Finally, a business needs free cash flow to pay off debt; accounting profits just don't cut it. So we always check how much of that EBIT is translated into free cash flow. Happily for any shareholders, AddLife actually produced more free cash flow than EBIT over the last three years. That sort of strong cash generation warms our hearts like a puppy in a bumblebee suit.
The good news is that AddLife's demonstrated ability to cover its interest expense with its EBIT delights us like a fluffy puppy does a toddler. But, on a more sombre note, we are a little concerned by its net debt to EBITDA. Looking at all the aforementioned factors together, it strikes us that AddLife can handle its debt fairly comfortably. Of course, while this leverage can enhance returns on equity, it does bring more risk, so it's worth keeping an eye on this one. There's no doubt that we learn most about debt from the balance sheet. But ultimately, every company can contain risks that exist outside of the balance sheet. To that end, you should learn about the 3 warning signs we've spotted with AddLife (including 1 which shouldn't be ignored) .
If, after all that, you're more interested in a fast growing company with a rock-solid balance sheet, then check out our list of net cash growth stocks without delay.
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This article by Simply Wall St is general in nature. We provide commentary based on historical data and analyst forecasts only using an unbiased methodology and our articles are not intended to be financial advice. It does not constitute a recommendation to buy or sell any stock, and does not take account of your objectives, or your financial situation. We aim to bring you long-term focused analysis driven by fundamental data. Note that our analysis may not factor in the latest price-sensitive company announcements or qualitative material. Simply Wall St has no position in any stocks mentioned.
Find out whether AddLife is potentially over or undervalued by checking out our comprehensive analysis, which includes fair value estimates, risks and warnings, dividends, insider transactions and financial health.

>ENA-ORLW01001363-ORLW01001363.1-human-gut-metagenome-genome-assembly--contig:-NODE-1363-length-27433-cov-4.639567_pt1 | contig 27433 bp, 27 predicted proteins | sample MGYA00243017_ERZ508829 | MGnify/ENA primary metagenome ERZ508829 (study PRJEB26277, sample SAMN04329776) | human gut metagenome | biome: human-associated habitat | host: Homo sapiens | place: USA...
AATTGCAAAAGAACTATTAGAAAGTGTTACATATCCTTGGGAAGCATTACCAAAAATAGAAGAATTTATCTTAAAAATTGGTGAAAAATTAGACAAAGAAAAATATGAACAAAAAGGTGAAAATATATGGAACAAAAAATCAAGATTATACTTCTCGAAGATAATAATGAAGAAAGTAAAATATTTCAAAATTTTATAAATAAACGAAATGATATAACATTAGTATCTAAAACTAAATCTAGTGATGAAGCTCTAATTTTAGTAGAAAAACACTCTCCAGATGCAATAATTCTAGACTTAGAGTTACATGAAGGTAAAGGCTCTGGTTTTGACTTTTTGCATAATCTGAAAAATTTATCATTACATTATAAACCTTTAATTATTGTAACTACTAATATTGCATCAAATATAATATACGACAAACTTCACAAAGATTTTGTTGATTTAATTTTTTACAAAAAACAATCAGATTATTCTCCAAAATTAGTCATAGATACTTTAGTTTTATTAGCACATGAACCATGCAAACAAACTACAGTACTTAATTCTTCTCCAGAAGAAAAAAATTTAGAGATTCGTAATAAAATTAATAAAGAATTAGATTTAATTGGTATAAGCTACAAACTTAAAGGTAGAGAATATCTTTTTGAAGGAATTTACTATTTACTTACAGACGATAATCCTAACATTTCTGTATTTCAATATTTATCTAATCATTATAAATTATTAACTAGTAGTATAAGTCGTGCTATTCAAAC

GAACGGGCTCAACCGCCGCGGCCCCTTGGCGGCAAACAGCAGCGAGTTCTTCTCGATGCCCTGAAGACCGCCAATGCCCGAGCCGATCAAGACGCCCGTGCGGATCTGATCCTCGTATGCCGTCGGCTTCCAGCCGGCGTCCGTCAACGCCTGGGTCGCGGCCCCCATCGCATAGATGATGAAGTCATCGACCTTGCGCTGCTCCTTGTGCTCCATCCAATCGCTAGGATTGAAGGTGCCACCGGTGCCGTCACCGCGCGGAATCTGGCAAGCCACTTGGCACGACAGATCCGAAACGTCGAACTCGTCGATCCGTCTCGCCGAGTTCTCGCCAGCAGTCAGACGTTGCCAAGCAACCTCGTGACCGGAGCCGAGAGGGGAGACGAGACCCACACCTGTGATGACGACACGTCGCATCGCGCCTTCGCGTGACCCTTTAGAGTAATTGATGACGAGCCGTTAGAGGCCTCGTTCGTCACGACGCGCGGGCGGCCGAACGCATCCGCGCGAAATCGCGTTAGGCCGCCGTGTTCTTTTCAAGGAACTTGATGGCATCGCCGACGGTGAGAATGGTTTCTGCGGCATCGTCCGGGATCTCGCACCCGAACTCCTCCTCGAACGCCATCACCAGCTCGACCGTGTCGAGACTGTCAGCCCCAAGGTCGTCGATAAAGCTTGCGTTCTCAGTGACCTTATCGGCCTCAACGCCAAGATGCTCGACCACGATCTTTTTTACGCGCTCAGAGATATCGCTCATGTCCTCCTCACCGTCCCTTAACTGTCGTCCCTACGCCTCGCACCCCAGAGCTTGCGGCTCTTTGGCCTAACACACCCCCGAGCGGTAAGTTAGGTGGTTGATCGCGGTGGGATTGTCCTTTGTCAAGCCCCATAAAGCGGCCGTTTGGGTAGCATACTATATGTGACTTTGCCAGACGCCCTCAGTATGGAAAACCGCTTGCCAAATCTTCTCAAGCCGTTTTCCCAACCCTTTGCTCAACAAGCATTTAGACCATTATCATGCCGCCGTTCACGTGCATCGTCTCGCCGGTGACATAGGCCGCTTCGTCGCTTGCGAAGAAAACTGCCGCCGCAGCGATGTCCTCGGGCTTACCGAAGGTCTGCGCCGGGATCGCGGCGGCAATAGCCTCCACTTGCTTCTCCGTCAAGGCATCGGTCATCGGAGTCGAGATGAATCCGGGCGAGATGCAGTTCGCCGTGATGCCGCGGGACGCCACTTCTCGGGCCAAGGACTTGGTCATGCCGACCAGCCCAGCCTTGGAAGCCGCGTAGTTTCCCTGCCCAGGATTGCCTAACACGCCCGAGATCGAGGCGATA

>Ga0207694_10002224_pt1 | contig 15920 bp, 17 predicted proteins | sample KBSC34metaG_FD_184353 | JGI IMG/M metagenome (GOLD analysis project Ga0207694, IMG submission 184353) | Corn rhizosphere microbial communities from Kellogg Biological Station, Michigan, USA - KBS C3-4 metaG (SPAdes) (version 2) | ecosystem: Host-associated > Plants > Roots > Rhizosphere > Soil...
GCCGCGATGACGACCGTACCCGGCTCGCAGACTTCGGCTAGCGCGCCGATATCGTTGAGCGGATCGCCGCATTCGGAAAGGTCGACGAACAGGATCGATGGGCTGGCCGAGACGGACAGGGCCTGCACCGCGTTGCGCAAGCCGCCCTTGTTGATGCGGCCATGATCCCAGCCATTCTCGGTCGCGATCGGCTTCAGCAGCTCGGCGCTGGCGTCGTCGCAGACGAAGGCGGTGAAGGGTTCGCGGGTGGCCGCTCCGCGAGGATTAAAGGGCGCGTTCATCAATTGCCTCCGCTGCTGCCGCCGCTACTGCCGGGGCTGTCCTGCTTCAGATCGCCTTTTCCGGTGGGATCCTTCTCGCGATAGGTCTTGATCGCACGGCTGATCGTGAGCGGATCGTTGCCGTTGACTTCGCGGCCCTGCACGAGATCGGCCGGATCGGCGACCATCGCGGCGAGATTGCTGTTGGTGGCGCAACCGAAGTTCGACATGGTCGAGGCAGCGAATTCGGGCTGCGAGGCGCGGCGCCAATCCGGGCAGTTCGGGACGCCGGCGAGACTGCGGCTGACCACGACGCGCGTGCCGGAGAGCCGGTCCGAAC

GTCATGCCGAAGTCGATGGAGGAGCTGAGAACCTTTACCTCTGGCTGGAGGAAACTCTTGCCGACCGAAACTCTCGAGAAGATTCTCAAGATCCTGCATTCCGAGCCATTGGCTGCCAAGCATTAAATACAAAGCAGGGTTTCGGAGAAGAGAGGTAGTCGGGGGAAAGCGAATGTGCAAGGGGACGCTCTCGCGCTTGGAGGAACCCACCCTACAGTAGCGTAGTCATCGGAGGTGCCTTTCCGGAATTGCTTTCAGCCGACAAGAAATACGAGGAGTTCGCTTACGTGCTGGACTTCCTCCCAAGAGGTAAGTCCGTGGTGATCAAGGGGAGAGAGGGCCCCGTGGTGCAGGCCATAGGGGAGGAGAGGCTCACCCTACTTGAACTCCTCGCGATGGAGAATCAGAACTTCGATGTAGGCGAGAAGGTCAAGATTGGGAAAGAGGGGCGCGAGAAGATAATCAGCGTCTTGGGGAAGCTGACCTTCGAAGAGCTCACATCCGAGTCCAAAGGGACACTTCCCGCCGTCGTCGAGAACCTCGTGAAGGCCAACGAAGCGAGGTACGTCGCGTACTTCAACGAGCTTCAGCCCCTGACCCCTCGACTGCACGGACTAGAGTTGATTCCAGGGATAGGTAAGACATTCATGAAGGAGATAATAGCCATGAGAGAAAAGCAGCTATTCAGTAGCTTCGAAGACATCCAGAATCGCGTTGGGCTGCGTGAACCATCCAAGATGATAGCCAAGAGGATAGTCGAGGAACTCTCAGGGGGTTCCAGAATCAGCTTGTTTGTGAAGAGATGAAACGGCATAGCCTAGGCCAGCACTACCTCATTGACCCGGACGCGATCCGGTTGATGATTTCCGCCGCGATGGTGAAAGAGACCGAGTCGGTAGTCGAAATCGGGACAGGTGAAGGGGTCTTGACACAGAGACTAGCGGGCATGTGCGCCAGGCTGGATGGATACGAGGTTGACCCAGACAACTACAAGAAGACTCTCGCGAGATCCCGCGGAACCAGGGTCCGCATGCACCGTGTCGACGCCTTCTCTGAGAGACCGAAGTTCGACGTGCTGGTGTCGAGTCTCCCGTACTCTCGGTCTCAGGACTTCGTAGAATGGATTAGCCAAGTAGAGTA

Simply Wall St's Editorial Team provides unbiased, factual reporting on global stocks using in-depth fundamental analysis.
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AddLife AB (publ), together with its subsidiaries, provides equipment, medical devices, and reagents primarily to healthcare system, research, colleges, and universities, as well as the food and pharmaceutical industries.
The Snowflake is a visual investment summary with the score of each axis being calculated by 6 checks in 5 areas.
Read more about these checks in the individual report sections or in our analysis model.
Undervalued with mediocre balance sheet.
Simply Wall St's Editorial Team provides unbiased, factual reporting on global stocks using in-depth fundamental analysis.
Find out more about our editorial guidelines and team.
AddLife AB (publ), together with its subsidiaries, provides equipment, medical devices, and reagents primarily to healthcare system, research, colleges, and universities, as well as the food and pharmaceutical industries.
The Snowflake is a visual investment summary with the score of each axis being calculated by 6 checks in 5 areas.
Read more about these checks in the individual report sections or in our analysis model.
Undervalued with mediocre balance sheet.